In 2014, a three year old boy was out trick-or-treating with his family in upstate New York, as so many children do on Halloween night. Tragically, this little boy did not make it home at the end of the night because he was killed in a traffic accident. WHEC reports the motorist who struck the little boy said he did not see the child. The initial investigation did not identify signs of intoxication.
Now, however, two years later the man who was driving on that fateful Halloween night is facing criminal charges and court papers claim he had both alcohol and diazepam in his system. Prosecutors indicate they had to wait to press charges against the driver until a lengthy investigation could be completed and until toxicology reports from the collision scene came back. He faces the potential for jail time if convicted of the crimes.
This Halloween, similar tragedies are likely to happen — but they don’t have to! Drivers can take steps to help ensure that no kids die in pedestrian or traffic collisions. Preventing these types of Halloween accidents requires a simple commitment from motorists not to get behind the wheel when they are intoxicated.
It is always important to avoid intoxicated driving, but especially on Halloween night when young children will be out. Everyone can do their part to keep kids safe from drunk driving pedestrian accidents on Halloween:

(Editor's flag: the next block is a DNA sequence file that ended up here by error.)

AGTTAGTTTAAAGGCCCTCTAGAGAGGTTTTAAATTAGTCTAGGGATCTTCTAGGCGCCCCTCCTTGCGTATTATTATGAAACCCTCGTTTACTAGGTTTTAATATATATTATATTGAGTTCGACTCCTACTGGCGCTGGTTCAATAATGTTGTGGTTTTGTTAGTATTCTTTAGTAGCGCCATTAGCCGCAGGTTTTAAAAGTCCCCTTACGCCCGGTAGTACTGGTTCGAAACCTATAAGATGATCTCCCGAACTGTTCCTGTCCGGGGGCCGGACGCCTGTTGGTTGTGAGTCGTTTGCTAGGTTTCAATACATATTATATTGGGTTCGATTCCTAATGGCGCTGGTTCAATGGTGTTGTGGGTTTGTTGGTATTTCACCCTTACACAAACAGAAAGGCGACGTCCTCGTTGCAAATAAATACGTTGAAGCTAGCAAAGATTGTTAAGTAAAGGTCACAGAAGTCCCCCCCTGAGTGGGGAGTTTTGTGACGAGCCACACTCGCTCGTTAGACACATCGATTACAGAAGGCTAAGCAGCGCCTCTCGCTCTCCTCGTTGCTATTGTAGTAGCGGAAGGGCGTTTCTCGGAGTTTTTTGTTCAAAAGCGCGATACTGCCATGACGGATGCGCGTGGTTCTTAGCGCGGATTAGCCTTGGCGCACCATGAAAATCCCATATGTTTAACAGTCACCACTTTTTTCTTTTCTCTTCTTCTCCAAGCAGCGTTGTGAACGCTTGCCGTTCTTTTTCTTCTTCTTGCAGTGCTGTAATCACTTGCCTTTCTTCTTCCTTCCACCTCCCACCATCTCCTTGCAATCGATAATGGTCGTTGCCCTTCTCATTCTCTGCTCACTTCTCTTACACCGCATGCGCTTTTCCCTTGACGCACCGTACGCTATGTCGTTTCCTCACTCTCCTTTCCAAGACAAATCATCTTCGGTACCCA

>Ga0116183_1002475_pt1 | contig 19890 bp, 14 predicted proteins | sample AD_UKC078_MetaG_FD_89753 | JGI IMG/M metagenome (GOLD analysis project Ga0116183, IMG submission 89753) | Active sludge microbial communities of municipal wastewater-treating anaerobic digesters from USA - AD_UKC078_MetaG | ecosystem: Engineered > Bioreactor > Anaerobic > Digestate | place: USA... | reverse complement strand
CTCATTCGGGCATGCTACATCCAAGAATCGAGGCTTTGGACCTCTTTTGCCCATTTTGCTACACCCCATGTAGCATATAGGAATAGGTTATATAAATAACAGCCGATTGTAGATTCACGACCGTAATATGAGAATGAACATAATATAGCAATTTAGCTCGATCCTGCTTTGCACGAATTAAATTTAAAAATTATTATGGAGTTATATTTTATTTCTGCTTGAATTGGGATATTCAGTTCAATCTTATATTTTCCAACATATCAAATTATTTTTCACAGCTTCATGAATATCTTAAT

- If you are going to be drinking, have a ride planned before you start. A designated driver, a car sharing service, or a taxi should be lined up. You may even want a backup plan to make certain there is no question about getting in the car drunk.
- If your kids are going to a party, talk with them. Teen drunk drivers are a problem on halloween as young people attend parties with their friends and then drive home intoxicated. Be sure you know where your teens are going to be for halloween night and confirm a parent will be supervising and no alcohol will be served. Remind your kids that they should never drive drunk or get into a car with anyone who is drunk under any circumstances.
- If you are throwing a party, be sure your guests don’t create a risk. Consider not serving alcohol, or at least make sure you have other beverages available for designated drivers. Don’t let anyone leave and drive drunk either. Call them a cab, invite them to stay over, or drive them home yourself if you are sober, rather than taking the risk someone leaving your house could injure a child on halloween night.
Everyone working together can ensure a safer Halloween for our children and a happier start to the holiday season for us all.